Hyde Park on Hudson (2012) by Roger Michell

The historical comedy-drama, Hyde Park on Hudson, depicts the close relationship between Margaret Daisy Suckly, played by Laura Linny, and her cousin President Franklin D Roosevelt, played by Bill Murray. Murray masterfully portrays President Roosevelt as a charismatic leader as well as a melancholic man. The film attempts to revisit a specific period of time in American history while keeping the love affair at its core.

W. (2008) by Oliver Stone

W. is a straightforward and remarkable biographical drama by Oliver Stone which chronicles George W. Bush’s life and presidency. The film mostly focuses on Bush’s personality and insecurities to portray an incompetent president who is shaped by puppet masters like Cheney and fails to realize his own blunders.

Absolute Power (1997) by Clint Eastwood

Absolute Power is a taut and fast-paced thriller directed by Clint Eastwood and based on David Baldacci’s novel. The film tells the story of a jewel thief named Luther Whitney, played by Eastwood, who witnesses the assault and murder of a young woman by the President of United States, played by Gene Hackman, and Secret Service agents.

Primary Colors (1998) by Mike Nichols

Mike Nichols’ comedy drama Primary Colors is a smart fictionalized account of President Bill Clinton’s life and 1992 presidential campaign. Jack Stanton, played by John Travolta, is marvelously Clintonesque and presents a likable character despite his flaws.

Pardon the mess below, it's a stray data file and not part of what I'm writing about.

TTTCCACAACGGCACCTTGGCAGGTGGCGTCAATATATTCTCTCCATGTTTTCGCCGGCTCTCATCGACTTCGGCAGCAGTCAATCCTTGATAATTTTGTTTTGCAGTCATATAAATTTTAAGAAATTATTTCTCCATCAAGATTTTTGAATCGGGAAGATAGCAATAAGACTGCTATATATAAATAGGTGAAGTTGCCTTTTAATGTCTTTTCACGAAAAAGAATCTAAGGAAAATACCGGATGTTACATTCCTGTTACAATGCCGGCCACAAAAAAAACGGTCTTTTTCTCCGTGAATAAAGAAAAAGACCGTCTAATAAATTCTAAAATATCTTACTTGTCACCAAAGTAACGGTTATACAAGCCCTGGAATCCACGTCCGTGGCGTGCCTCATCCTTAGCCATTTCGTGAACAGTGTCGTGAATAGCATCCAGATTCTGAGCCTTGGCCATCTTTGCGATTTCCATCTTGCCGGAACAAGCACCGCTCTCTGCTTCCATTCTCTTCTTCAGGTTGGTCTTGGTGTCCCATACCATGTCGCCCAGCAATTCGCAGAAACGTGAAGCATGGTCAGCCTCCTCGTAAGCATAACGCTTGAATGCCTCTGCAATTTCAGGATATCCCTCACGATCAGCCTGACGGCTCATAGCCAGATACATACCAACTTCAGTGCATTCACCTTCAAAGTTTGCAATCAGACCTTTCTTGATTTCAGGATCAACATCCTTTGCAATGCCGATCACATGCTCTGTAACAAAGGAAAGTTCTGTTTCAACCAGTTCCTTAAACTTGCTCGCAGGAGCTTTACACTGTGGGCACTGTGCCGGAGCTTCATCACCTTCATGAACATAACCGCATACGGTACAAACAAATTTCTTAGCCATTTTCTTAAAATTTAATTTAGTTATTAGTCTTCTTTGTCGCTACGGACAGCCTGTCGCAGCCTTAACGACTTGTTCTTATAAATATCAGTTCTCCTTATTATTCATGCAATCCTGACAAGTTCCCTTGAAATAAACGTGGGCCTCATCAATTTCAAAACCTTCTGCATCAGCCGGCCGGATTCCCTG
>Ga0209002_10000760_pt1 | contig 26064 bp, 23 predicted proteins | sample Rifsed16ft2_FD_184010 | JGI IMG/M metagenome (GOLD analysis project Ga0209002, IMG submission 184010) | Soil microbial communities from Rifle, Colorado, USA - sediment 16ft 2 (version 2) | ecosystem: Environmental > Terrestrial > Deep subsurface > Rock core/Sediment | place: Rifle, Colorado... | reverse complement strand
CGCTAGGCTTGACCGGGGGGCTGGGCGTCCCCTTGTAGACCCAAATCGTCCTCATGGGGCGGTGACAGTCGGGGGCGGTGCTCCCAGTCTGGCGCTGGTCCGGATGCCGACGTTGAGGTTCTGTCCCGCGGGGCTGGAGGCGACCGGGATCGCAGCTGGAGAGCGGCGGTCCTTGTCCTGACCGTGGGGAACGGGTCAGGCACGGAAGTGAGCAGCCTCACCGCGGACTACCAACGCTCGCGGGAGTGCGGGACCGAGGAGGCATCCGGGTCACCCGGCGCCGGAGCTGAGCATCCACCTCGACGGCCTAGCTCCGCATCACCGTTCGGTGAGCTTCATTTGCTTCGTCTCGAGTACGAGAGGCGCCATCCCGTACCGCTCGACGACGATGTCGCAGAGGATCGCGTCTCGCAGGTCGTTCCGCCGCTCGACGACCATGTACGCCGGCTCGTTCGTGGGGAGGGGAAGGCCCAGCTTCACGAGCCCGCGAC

John Adams (2008) by Tom Hooper

Based on David McCullough’s biographical work, John Adams is one of those rare successful TV mini-series that centers round the life of a US President. This historical drama stars Paul Giamatti as John Adams, second President of United States, a respected lawyer who plays a crucial role in American history and whose belief in justice shapes the nation’s first 50 years.

The Contender (2000) by Rod Lurie

The Contender, written and directed by Rod Lurie, is a thrilling story about Senator Laine Hanson – powerfully played by Joan Allen – the first woman who is selected by the President of United States, played by Jeff Bridges, to be the vice president. The suspense grows when her rivals investigate her past and look for any blunder to disqualify her.

The Butler (2013) by Lee Daniels

The Butler is a peculiar film. It depicts the life of a black butler Cecile Gains, magnificently played by Forest Whitaker, who serves in the White House during various decades, from President Dwight Eisenhower to President Barack Obama. Through Cecile’s life, the audience looks at some notable changes in American society from the Civil Rights movement to the present.

JFK (1991) by Oliver Stone

JFK is a controversial historical drama thriller, directed by Oliver Stone, which focuses on the assassination of President John F. Kennedy and the conspiracy behind his murder. The film stars Kevin Costner as Jim Garrison, a skeptical Louisiana district attorney, who investigates the conspiracy despite the backlash from authorities.